fleet trucks

The vehicle repair sector is always moving and changing, as are the businesses who operate within it. One thing that hasn’t changed is that larger shops and consolidators are always looking to grow and expand by absorbing existing shops. This makes it important for shop owners and managers to understand how mergers and acquisitions (M&A) work and the various elements that affect them. Particularly, you should be familiar with the “who”, “what”, “why”, “when”, “where”, and “how” of M&As within this sector.

Among the first questions asked by any organization is ‘Why should we buy another business?’ or “Why does this company want to buy my organization?’ Those questions can have many answers, but for those less familiar with M&A, in this article let’s explain why they happen and how they are calculated.

One common scenario is the business owner, or seller, wants to retire, but let’s think about it from a buyer’s standpoint. Buyers seek to purchase other businesses, large and small, for some of the following reasons:

  • Eliminating competitors

  • Acquiring new customers

  • Acquiring people/talent/skill sets

  • Geographical expansion

  • Product/service expansion

  • Speed to market

  • Cost and operational synergies

  • Valuation arbitrage

Calculating worth

In my experience, most operators, or sellers, don’t know what their business is worth.

The worth of a business, or valuation, is primarily based on EBITDA (Earnings before Interest, Taxes, Depreciation, & Amortization). You won’t find this in your organization’s monthly or annual income statement because it’s not the accounting standard for U.S. companies, but it is how buyers in most industries determine the “true profitability” of any business. EBITDA focuses on profitability generated from the company’s core business operations by removing the noise around how a business is financed and the accounting decision it makes.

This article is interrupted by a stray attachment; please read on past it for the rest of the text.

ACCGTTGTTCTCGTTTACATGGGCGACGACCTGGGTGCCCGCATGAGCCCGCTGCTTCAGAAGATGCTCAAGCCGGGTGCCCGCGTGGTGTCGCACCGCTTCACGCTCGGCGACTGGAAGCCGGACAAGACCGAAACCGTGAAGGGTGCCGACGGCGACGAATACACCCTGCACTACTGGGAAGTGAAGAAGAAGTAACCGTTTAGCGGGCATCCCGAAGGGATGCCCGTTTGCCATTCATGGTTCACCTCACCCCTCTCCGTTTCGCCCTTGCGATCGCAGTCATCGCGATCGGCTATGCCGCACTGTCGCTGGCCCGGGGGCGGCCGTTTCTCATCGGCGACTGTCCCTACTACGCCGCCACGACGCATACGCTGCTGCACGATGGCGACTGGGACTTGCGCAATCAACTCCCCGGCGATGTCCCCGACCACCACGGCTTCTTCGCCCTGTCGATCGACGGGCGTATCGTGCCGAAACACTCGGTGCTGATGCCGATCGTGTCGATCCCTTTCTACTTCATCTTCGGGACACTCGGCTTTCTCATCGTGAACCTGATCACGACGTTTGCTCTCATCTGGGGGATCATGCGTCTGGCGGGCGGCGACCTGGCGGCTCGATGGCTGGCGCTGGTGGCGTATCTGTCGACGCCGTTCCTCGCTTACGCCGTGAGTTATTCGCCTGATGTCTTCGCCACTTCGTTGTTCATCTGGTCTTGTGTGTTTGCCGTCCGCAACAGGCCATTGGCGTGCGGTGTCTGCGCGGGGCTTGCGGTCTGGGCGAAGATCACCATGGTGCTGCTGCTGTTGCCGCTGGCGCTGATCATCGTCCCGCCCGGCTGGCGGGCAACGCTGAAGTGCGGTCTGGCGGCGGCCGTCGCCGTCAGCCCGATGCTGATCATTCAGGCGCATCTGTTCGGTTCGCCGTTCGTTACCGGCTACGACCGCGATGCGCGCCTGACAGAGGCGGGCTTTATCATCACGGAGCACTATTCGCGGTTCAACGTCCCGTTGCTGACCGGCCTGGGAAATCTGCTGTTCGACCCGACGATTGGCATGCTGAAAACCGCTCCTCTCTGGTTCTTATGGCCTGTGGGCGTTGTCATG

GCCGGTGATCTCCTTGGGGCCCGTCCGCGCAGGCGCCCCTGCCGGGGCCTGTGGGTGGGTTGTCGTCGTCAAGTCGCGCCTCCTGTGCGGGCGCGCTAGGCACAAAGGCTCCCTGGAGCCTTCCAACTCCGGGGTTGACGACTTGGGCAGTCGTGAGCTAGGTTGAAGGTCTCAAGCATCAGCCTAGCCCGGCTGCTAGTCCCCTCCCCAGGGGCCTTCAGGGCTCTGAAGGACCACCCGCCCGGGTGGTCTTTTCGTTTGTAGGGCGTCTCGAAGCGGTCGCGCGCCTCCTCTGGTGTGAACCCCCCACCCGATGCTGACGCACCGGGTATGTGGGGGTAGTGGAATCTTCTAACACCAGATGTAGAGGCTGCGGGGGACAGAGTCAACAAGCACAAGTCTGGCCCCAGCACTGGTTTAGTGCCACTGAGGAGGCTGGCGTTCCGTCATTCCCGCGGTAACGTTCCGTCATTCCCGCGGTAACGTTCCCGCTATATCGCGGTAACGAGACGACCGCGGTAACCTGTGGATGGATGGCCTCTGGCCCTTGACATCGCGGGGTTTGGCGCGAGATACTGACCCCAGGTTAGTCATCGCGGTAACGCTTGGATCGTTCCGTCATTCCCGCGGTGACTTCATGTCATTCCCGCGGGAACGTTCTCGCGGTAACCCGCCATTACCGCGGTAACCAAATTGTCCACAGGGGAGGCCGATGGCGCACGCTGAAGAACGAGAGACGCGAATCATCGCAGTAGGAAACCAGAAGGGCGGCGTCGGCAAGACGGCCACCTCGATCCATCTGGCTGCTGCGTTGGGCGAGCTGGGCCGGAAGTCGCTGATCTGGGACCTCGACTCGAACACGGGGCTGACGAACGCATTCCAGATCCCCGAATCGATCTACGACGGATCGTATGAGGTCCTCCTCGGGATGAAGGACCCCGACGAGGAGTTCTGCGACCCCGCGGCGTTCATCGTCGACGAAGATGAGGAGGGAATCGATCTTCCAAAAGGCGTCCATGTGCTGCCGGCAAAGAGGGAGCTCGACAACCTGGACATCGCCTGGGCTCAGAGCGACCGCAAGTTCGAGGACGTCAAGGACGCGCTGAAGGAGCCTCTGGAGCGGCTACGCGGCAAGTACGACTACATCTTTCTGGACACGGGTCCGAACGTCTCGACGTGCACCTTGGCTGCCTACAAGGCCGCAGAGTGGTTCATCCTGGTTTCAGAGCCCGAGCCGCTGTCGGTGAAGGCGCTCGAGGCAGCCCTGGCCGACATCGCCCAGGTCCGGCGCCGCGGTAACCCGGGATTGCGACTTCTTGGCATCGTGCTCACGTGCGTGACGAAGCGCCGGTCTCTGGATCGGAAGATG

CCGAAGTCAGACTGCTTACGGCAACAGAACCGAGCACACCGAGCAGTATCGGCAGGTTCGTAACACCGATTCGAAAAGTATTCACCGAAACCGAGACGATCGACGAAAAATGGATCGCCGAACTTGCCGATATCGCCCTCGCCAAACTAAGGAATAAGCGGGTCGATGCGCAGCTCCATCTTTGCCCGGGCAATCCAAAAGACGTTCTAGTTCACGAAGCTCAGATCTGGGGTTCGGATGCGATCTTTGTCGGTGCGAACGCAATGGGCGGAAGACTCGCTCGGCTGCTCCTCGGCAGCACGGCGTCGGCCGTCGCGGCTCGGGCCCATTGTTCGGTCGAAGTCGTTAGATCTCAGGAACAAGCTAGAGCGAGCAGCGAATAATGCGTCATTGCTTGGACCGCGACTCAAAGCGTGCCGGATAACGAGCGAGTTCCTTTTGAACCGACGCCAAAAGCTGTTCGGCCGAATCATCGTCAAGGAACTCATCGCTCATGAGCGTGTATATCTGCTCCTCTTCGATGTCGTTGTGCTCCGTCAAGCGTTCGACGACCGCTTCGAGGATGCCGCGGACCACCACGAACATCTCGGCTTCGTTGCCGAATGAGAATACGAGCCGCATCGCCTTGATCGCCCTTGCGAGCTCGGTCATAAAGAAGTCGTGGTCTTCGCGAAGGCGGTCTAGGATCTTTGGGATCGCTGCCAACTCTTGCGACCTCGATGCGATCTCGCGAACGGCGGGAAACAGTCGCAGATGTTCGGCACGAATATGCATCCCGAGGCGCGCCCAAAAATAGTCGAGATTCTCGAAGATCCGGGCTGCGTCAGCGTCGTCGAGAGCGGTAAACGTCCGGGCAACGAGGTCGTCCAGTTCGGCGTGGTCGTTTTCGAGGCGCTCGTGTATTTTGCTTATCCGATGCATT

There are two main ways to derive the EBITDA, either after net income or before. Both involve finding your gross profits and subtracting expenses and taxes as outlined below.

Calculation After Net Income


Calculation Before Net Income


You may have also heard of adjusted EBITDA. An organization’s EBITDA is usually adjusted upwards by “adding back” above market owner’s compensation, personal travel on the company’s dime, one-time expenses, etc. In other words, a buyer won’t ding a seller’s EBITDA because of its current use of a private jet for business meetings.

With the EBITDA calculation out of the way, here’s how valuation is determined, with a specific focus on valuation arbitrage. The key point here is that financial markets reward larger and more profitable businesses due to their ability to continue to scale and capture growth upside.

As you can see in the theoretical example below, Uptime Truck Parts & Service acquires Bill’s Truck Parts & Service and adds two more locations and more revenue to its business. Uptime was previously worth 7x EBITDA and now the business is worth 7.25x EBITDA, not based on any specific calculation, but because of a general increase in the EBITDA multiple because the market rewards larger and more profitable businesses.


In this M&A transaction, Uptime’s business value jumps from $21MM to $30.45MM. This is an increase in valuation of $9.45MM for Uptime although it only paid $7.2MM. In this scenario, Uptime created a valuation arbitrage of $2.25MM. One way to think about valuation arbitrage from only an EBITDA multiple standpoint is that there is no risk. In reality, acquiring another operation does come with risks such as the “key man” leaving, pending lawsuits, environmental issues, or systemic risk due to a general downturn in the economy. But there are ways to work with both the buyers and sellers to identify and reduce these risks.

In addition to EBITDA, there are other ways businesses contribute to their worth. They include:

  • employee skill sets

  • loyal customers

  • contracts

  • geographical coverage

  • growth potential

Ultimately these types of things increase the multiple offered. Buyers, particularly larger players, seek profitable and de-risked businesses, even if means paying much more. Many of the bigger players have large amounts of cash on hand and the ability to take on and pay down debt for acquisitions. Across the entire automotive sector, we routinely see M&A transactions greater than $100MM, as they have access to significant amounts of capital.

I hope this serves as a good introduction, or refresher, on M&A and why they happen in the fleet maintenance and repair sector. There is a lot to discuss, including current M&A activity and what we are seeing in the market from an investment banking standpoint. I look forward to engaging with you and hopefully providing advice that you will find helpful as it relates to growing, buying, and exiting, as well as anything “M&A” related.

This article was previously published on Fleet Maintenance Magazine.

Chandler Kohn, a FOCUS Principal, boasts nearly a decade of experience in management consulting and investment banking projects spanning the automotive aftermarket and autotech sectors, as well as the energy sector.